Tapo and Chivos Canyons

Leave a comment

SocialTwist Tell-a-Friend

View from the ridge line at the top of the second loop

View from the ridge line at the top of the second loop

Oaks in the bottom of Tapo Canyon

Oaks in the bottom of Tapo Canyon

Tapo and Chivos Canyons

  • Location: Foothills north of Simi Valley.  From the 118 Freeway, take Tapo Canyon Road exit and head north (turn right if you’re coming from the east; left if from the west.)  The trail head will be on the right side of the road at 1.5 miles, shortly before the intersection with Lost Canyon Drive.  Free parking is available in a small dirt lot.
  • Agency: Rancho Simi Recreation and Parks Department
  • Distance: 7.6 miles
  • Elevation gain: 1,550 feet
  • Difficulty Rating: PG-13 (Distance, elevation gain)
  • Suggested time: 3.5 hours
  • Best season: October – May
  • USGS topo map: Simi Valley East
  • Recommended gear: sun hathiking poles
  • More information: MeetUp description (first loop only) here; Everytrail report here
  • Rating: 7
0:00 - Trail head on Tapo Canyon Road (click thumbnails to see the full sized versions)

0:00 – Trail head on Tapo Canyon Road (click thumbnails to see the full sized versions)

For a hike that starts just beyond the edge of the suburbs, this double loop often feels pleasantly secluded.  After leaving Tapo Canyon Road behind, for most of the trip, the sights and sounds of civilization are near nil.

0:22 - Heading through the oaks after the first junction (times are approximate)

0:22 – Heading through the oaks after the first junction (times are approximate)

In the foothills north of Simi Valley, numerous hiking trails and fire roads run through several adjacent parcels of open space.  The route described here is one of many possible trips that can be taken in this area; it’s a scenic, moderately strenuous workout that can easily be shortened or expanded as desired.

0:37 - View from the saddle after the first ascent; beginning of the first loop

0:37 – View from the saddle after the first ascent; beginning of the first loop

From the Tapo Canyon Trailhead, follow the fire road northeast for a pleasant 0.9 miles, gradually climbing about 200 feet.  Several large oaks dot the rolling hills in a terrain that resembles that of nearby Palo Comado/Cheeseboro Canyons.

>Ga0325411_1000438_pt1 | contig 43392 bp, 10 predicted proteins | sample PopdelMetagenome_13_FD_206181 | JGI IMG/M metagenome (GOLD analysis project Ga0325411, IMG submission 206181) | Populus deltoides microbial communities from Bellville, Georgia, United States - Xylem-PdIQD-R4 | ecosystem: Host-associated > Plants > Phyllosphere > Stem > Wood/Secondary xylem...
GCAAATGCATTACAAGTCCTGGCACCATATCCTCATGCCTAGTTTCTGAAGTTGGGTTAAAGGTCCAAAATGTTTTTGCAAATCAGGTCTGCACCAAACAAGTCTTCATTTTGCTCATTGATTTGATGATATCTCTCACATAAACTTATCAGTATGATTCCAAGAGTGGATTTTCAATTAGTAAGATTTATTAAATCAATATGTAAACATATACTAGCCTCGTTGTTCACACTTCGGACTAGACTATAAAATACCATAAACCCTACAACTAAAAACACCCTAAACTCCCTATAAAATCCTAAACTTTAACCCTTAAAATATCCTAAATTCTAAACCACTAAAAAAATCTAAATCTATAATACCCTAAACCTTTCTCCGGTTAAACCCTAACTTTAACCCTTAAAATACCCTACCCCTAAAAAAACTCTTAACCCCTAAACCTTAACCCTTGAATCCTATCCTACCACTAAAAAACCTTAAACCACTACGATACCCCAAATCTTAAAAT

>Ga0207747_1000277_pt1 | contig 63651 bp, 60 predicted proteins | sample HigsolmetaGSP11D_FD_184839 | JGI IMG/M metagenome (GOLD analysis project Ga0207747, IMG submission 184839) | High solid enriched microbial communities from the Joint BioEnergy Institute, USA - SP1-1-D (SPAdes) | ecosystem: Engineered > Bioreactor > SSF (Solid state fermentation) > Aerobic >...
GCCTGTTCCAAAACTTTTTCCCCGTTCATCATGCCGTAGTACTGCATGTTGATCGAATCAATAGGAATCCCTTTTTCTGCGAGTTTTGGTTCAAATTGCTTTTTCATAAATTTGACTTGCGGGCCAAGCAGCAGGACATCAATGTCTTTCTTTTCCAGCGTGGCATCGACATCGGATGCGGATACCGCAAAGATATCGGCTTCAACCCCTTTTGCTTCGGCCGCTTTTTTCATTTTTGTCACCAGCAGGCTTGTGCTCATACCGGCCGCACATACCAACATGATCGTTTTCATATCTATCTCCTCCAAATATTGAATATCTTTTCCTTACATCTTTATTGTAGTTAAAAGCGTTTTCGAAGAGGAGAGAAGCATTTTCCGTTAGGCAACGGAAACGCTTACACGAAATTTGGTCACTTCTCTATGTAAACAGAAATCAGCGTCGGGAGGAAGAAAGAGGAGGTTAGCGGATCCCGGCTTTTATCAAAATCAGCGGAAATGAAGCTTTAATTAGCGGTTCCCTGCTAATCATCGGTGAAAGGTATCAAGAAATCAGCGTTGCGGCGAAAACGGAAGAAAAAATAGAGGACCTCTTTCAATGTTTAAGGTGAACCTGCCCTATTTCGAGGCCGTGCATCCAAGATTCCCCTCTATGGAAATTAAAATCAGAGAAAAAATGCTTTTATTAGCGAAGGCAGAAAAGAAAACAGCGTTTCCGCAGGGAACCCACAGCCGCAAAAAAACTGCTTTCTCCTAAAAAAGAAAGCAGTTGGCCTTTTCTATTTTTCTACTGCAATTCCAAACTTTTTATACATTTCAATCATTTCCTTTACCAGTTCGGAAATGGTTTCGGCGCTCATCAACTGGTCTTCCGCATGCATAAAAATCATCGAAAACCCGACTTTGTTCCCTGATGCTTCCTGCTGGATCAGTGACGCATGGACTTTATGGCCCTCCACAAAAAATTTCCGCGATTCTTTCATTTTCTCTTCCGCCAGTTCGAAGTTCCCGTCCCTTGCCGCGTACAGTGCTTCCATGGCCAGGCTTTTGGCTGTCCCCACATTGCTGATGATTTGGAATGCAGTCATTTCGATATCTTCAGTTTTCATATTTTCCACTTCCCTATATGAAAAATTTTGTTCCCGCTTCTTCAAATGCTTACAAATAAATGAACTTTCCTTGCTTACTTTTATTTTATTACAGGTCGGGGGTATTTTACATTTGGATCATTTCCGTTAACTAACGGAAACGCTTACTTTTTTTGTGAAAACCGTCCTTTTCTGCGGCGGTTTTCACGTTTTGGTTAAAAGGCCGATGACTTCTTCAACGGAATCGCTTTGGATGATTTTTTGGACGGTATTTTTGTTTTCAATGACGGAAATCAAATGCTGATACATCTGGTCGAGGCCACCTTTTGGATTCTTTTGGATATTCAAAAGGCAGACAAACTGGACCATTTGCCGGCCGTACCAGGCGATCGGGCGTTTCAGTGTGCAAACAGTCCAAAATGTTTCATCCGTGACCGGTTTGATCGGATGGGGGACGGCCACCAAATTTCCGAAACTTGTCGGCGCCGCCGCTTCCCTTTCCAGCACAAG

0:43 - Starting the descent toward Chivos Canyon

0:43 – Starting the descent toward Chivos Canyon

At 0.9 miles, head right at a junction and continue through more shade before making a short, steep climb to a saddle (1.4 miles.)  Here you get a good view to the east of the area where you are about to hike.  It’s the start of the first loop, which is best hiked in the clockwise direction; that way you have a partially shaded ascent on your return.  To do this, turn left and continue to climb for 0.2 miles to a T-junction where you can enjoy a panoramic vista before heading right and descending into the canyon on a single-track.

1:07 - Left turn to head into Chivos Canyon

1:07 – Left turn to head into Chivos Canyon

You drop 300 feet, closing the first loop at 2.4 miles from the start.  Continue your descent to a T-junction where you’ll turn left and begin your ascent into Chivos Canyon.  As you climb, you get views of the sandstone-striped hills across the valley.  The trail climbs about 300 feet over the next half mile to reach another junction, the start of the second loop.

1:25 - Junction; start of the second loop (stay straight then bear right)

1:25 – Junction; start of the second loop (stay straight then bear right)

Continue straight, bearing right at another junction and climb around the northwestern side of a hill.  At 4 miles, the trail tops out at a ridge where you get good views southeast toward the Simi Hills.  Turn right at a T-junction and follow a ridge with views of Las Llajas Canyon to the left and Chivos Canyon to the right.  Just before the trail begins its descent, you can take a short climb to the left to reach the highest point on the ridge.

1:50 - Looking southeast from the ridge at the top of the second loop

1:50 – Looking southeast from the ridge at the top of the second loop

The trail descends to an X-junction.  Bear right and continue your descent back toward the start of the loop, passing by an abandoned water tank.  At 4.9 miles, you complete the loop.  Retrace your steps back toward Tapo Canyon, this time staying left at the Y-junction (5.5 miles.)  The fire road climbs through an attractive oak grove before making an exposed push back to the saddle.  From here, simply follow the roads back down to the trail head.

2:00 - Bear right at the "X" junction

2:00 – Bear right at the “X” junction

Text and photography copyright 2014 by David W. Lockeretz, all rights reserved. Information and opinions provided are kept current to the best of the author’s ability. All readers hike at their own risk, and should be aware of the possible dangers of hiking, walking and other outdoor activities. By reading this, you agree not to hold the author or publisher of the content on this web site responsible for any injuries or inconveniences that may result from hiking on this trail. Check the informational links provided for up to date trail condition information.